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warren-crow+warren-crow create live art that maps the circulation of sounds, images, and collective fantasies as they travel through the space of popular discourse.  Their collaborative works are both performance art and sound art, often taking the form of mash-ups, live vocal expression (such as talking, laughing, crying, growling, and, especially, singing), and manipulated audio or video clips culled from a wide variety of sources.  warren-crow+warren-crow are primarily concerned with the transmission, translation, and communication of images and sounds via technology (from the microphone and the telephone to the computer).

The Warren-Crows have exhibited their work at Soundwalk festival of Sound Art in Long Beach (California), at NEXT Art Fair in Chicago, Verge Art Fair in Miami, and in galleries and performance spaces in California, Illinois, Iowa, New York, Texas, Washington DC, Wisconsin, and Germany.

Heather Warren-Crow and Seth Warren-Crow also have solo careers as a performance artist and sound designer, respectively.  Both teach at Texas Tech University in Lubbock, Texas, where Seth is an Assistant Professor of Sound Design and Music for Dance and Heather is an Assistant Professor of Interdisciplinary Arts.  Heather received a PhD in Performance Studies from the University of California, Berkeley.  Seth has an MFA in Electronic Music and Recording Media from Mills College.

24-Hour Confession (Pity Party #1)
live performance
cake, pizza, tables, napkins, paper plates,
plastic utensils, beer, forms, clipboards, pens,
lap top, microphone, processed and amplified voice,
improvised sound score, velour track suits,
portable light-up marquee

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Below are some examples of forms submitted by participants in Brooklyn and Denver. Click on the forms to enlarge them.
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24-Hour Confession (Pity Party #1) was a twenty-four hour participatory sound performance at Glasshouse ArtLife Lab Brooklyn, NY, in which Heather Warren-Crow and members of the audience took on the self-professed crimes of celebrities and fictional characters, from Anthony Weiner and Kanye West to Winston from 1984. Using transcribed statements and appropriated text as templates (but with key words removed), Heather and Seth Warren-Crow invited visitors to complete the confessions in the manner of the game MadLibs. Heather and guest confessors read all of these mea culpas aloud, adding new scripts to the pile in real-time. Seth and special guests processed Heather’s voice and provided the sonic underscore for her tragicomic confessional. Participants were encouraged to stay as long or as short as they liked and to eat, drink, and forgive.

4-Hour Confession (Pity Party #2)
live performance
table, forms, clipboards, pens, lap top, microphone, processed and amplified voice, improvised sound score, posterboard sign, sticky letters, beer, herbal tea, mug, suits, pizza, paper towels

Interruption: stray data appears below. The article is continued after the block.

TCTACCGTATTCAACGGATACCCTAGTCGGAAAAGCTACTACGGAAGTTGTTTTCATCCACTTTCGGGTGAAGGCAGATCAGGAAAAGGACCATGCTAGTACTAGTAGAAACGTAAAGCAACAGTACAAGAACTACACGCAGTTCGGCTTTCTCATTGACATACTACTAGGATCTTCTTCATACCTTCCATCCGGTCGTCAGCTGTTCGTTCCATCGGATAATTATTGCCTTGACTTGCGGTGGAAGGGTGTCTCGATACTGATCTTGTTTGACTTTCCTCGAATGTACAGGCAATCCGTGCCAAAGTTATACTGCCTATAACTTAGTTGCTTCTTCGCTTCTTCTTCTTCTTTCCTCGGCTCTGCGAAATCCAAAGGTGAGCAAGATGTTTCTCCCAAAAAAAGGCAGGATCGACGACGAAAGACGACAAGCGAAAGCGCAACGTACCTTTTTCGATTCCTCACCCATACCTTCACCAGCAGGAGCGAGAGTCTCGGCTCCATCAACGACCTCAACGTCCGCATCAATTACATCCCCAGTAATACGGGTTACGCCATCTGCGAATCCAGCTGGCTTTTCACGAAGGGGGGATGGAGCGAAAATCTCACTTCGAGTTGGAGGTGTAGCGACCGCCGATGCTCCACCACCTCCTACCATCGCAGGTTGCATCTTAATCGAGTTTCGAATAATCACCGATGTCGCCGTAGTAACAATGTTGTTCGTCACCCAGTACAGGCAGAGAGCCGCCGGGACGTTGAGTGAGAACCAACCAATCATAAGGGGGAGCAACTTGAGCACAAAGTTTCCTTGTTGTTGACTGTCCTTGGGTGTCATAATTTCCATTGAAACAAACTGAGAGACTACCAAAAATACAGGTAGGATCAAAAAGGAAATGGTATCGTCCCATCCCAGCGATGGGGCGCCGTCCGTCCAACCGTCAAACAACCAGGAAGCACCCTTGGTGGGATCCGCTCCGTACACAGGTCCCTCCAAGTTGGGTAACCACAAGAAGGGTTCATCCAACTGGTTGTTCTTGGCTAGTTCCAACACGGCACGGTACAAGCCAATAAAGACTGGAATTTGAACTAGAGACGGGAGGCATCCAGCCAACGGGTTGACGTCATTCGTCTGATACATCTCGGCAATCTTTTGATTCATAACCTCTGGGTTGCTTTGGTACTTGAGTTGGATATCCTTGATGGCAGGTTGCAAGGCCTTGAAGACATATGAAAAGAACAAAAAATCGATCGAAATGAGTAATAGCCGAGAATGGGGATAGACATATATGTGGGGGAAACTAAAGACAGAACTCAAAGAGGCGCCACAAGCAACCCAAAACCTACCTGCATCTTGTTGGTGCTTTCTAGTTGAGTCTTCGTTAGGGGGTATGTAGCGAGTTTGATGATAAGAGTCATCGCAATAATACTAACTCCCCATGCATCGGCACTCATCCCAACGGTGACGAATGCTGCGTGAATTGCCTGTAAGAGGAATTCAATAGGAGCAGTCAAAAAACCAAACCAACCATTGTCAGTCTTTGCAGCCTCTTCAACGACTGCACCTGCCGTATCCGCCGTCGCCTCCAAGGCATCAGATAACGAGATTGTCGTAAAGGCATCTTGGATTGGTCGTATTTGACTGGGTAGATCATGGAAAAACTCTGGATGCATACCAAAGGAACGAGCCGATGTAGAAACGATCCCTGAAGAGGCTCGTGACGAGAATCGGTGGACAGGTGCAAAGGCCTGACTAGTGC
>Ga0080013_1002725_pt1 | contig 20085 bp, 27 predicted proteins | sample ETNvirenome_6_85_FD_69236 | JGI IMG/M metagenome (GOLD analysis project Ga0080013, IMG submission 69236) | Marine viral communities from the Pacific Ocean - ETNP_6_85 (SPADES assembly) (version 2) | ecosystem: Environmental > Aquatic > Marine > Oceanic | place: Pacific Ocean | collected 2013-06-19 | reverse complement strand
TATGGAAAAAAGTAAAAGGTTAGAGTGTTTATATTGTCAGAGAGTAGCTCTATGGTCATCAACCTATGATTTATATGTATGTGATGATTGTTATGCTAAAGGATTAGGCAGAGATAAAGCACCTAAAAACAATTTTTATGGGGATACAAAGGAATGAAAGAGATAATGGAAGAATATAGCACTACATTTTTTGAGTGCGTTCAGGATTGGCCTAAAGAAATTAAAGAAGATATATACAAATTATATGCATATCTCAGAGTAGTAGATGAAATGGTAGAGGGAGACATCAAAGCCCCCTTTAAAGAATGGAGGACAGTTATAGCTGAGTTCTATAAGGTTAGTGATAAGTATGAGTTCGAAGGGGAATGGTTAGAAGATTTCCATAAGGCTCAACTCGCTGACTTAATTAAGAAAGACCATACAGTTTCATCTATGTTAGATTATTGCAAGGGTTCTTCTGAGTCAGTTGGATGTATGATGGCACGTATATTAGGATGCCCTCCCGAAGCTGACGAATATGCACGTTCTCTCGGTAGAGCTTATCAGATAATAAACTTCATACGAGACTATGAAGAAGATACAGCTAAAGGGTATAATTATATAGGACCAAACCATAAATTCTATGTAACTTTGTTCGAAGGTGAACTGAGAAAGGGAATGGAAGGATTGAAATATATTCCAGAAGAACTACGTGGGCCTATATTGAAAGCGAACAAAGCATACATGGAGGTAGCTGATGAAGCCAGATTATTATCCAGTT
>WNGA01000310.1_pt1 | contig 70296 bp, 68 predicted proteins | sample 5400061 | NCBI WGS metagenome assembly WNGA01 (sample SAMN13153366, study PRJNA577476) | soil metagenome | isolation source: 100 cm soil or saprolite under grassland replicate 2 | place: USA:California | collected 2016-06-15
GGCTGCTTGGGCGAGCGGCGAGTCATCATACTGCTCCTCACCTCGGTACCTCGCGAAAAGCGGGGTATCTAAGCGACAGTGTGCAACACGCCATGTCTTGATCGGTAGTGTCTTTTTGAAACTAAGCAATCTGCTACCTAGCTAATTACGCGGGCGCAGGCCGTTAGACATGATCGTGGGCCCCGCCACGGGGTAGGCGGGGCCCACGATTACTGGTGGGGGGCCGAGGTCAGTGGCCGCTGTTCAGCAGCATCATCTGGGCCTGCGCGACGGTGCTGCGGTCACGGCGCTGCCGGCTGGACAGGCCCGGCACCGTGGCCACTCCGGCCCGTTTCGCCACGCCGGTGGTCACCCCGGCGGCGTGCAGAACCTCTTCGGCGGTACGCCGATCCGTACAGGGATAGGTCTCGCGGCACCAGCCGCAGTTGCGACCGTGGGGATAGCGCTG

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4-Hour Confession (Pity Party #2) was a shorter version of Pity Party #1 exhibited at Counterpath gallery, performance space, and bookstore in Denver, CO. Heather performed all of the confessions, scripted by members of the audience, while Seth digitally processed her voice. Some of the participants chose to appropriate words from Counterpath’s stock of poetry books.

live performance
projected video, amplified voice, table, bottled water

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photo credit: Randall Hoyt

warren-crow+warren-crow’s Grayface deals with the multiple meanings of Al Jolson’s infamous phrase “You ain’t heard nothin’ yet,” included in his blackface vaudeville act and later featured in the films A Plantation Act (1926) and The Jazz Singer (1927). “You ain’t heard nothin’ yet” references not only Jolson’s charismatic performance persona, but also the power of the sonic-cinematic apparatus, itself.  Indeed, the phrase is central to the mythology surrounding The Jazz Singer, often erroneously identified as the first Talkie.  Its combination of syllables moves through time with a vigorous energy, animating various histories (of film, of stage performance, of cultural appropriation) and inhabiting various bodies (Al Jolson, the actors who played him in biopics, and the performers of Grayface).  “You ain’t heard nothin’ yet” still haunts our cultural imaginations and promises to amaze us with an unattainable, yet already delivered, sonic power.

Grayface premiered in the group show Non-Cochlear Sound at Diapason Gallery of sound art in Brooklyn, NY. The show was curated by Seth Kim-Cohen.

Untitled Virgin
live performance
synthetic hair extensions, fabric flowers, tank top, skirt, microphone, amplified sound

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photo credit: Naomi Shersty

Phrases such as "virgin forest" make an explicit connection between the possession or violation of landscapes and the sexual development of girls.  Untitled Virgin (girls girls girls yeah I dig them) is a live performance that examines the persistent analogy between geographical place and the female body.  Combining references to Bambi, the Beach Boys, and the displacement of native peoples, Untitled Virgin explores the “fertile territory” of our cultural imagination. 

Untitled Virgin was performed at HungryMan Gallery in Chicago, IL and at the Soundwalk festival of sound art in Long Beach, CA in 2009.